A hot tub should be, well, hot … right? One of the benefits of soaking in a spa is the therapeutic effect of warm water.
The truth: The temperature of your hot tub water temperature should never exceed 104 degrees. More than that, many users find that a temperature between 100 and 102 degrees is comfortable for most adults. If you have children soaking, you should take precautions and lower the water temperature.
So … is 106 degrees too hot for a hot tub? Absolutely.
Your backyard spa should be a place where you can relax, unwind, and spend time with family. Hacking your hot tub so it can be 106 degrees or hotter can cause health issues such as nausea or even stroke.
Keeping your spa water at a maximum of 104 degrees ensures that you can enjoy a safe, soothing soaking experience.
Home spa safety guidelines
There’s one feature that every hot tub on the market is sure to have, no matter which model you choose. And we’re not talking about jets or LED lighting. It’s a temperature limit.
Following guidelines from the Consumer Product Safety Commission, the maximum temperature of a hot tub is 104 degrees.
The CPSC report states:
“Soaking in a hot tub with water heated to 106 degrees Fahrenheit, for example, can raise human body temperature to the point of heat stroke (or impairment of the body’s ability to regulate its internal temperature). These conditions can be fatal even to fully healthy adults.”
These regulations, which apply to hot tubs manufactured in the United States, were first issued at the end of 1979. However, most manufacturers worldwide have adopted these safety regulations.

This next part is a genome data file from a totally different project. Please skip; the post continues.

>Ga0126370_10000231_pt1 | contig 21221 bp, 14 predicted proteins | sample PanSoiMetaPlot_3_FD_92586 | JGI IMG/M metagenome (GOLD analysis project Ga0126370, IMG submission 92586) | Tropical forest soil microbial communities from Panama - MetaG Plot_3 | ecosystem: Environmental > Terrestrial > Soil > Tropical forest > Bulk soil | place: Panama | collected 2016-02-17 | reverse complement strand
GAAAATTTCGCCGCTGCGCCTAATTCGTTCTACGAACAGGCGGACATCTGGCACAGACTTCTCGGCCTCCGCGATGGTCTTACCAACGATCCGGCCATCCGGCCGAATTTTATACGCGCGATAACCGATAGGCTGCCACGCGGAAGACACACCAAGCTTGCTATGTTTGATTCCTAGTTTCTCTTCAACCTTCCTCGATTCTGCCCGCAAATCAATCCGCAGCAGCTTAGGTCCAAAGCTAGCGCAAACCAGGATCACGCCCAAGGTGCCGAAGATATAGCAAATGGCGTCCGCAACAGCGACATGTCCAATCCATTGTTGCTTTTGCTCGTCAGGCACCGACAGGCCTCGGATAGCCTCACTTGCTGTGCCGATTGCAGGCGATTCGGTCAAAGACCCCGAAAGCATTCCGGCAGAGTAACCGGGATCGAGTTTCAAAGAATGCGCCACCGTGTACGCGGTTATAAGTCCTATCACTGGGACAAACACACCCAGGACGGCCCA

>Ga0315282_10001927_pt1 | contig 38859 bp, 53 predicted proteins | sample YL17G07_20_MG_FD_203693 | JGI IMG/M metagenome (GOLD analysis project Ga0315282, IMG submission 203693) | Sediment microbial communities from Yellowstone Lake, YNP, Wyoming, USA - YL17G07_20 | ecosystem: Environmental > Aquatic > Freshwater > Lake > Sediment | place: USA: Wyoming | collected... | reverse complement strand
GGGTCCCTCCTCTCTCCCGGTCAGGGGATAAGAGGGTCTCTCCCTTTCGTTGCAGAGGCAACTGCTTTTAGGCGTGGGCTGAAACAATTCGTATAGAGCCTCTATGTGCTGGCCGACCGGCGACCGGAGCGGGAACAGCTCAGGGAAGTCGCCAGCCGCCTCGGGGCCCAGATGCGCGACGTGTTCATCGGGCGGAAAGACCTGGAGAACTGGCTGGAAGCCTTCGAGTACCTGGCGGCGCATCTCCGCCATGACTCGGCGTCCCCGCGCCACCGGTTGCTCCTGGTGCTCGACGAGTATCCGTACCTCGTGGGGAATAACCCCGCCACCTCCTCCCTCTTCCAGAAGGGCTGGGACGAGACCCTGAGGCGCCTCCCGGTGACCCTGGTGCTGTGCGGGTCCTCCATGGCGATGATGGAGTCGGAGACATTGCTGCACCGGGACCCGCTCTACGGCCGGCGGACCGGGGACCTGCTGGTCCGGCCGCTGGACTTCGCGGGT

Temperature-regulating controls are required for manufacturers to obtain and keep their UL listing. A UL listing ensures that your hot tub is constructed properly and to the highest safety standard.
In hot water?
At-home spas are designed so that you can unwind and have fun, and the water temperature plays a key role in that relaxation.
So why does a hot tub only heat to 104 degrees? After all, many hot springs and other soaking spots might have water that’s at a higher temperature — even up to 115 degrees.
However, these hot springs and other public spots are not intended to be used for longer soaks.
The recommended bathing time for hot springs depends on the water temperature. If the water is warmer than 104 degrees, you shouldn’t be in for longer than 5 minutes.
And let’s be honest: Most people do not take the cover off their hot tubs to hop in for 5 minutes and then hop out. Even if that was the intention, it’s easy to lose track of time as you relax into the contoured hot tub seats.
The warmer the water, the less time you should spend in it. You will also need to incorporate breaks, allowing your body temperature to return to normal.
Warm water therapy
Have you ever wondered why soaking in a hot tub feels good? Our average body temperature is 98.6 degrees. When you get in water that’s warmer than your body temperature, it has a soothing effect.
Soaking in warm water raises your core body temperature, which causes several physiological changes. Your blood vessels will dilate, increasing the rate of blood flow, and decreasing your blood pressure.
Physical benefits of soaking in a hot tub:
Relaxation. As blood flow increases, your muscles will relax. You might also notice that pain decreases, too.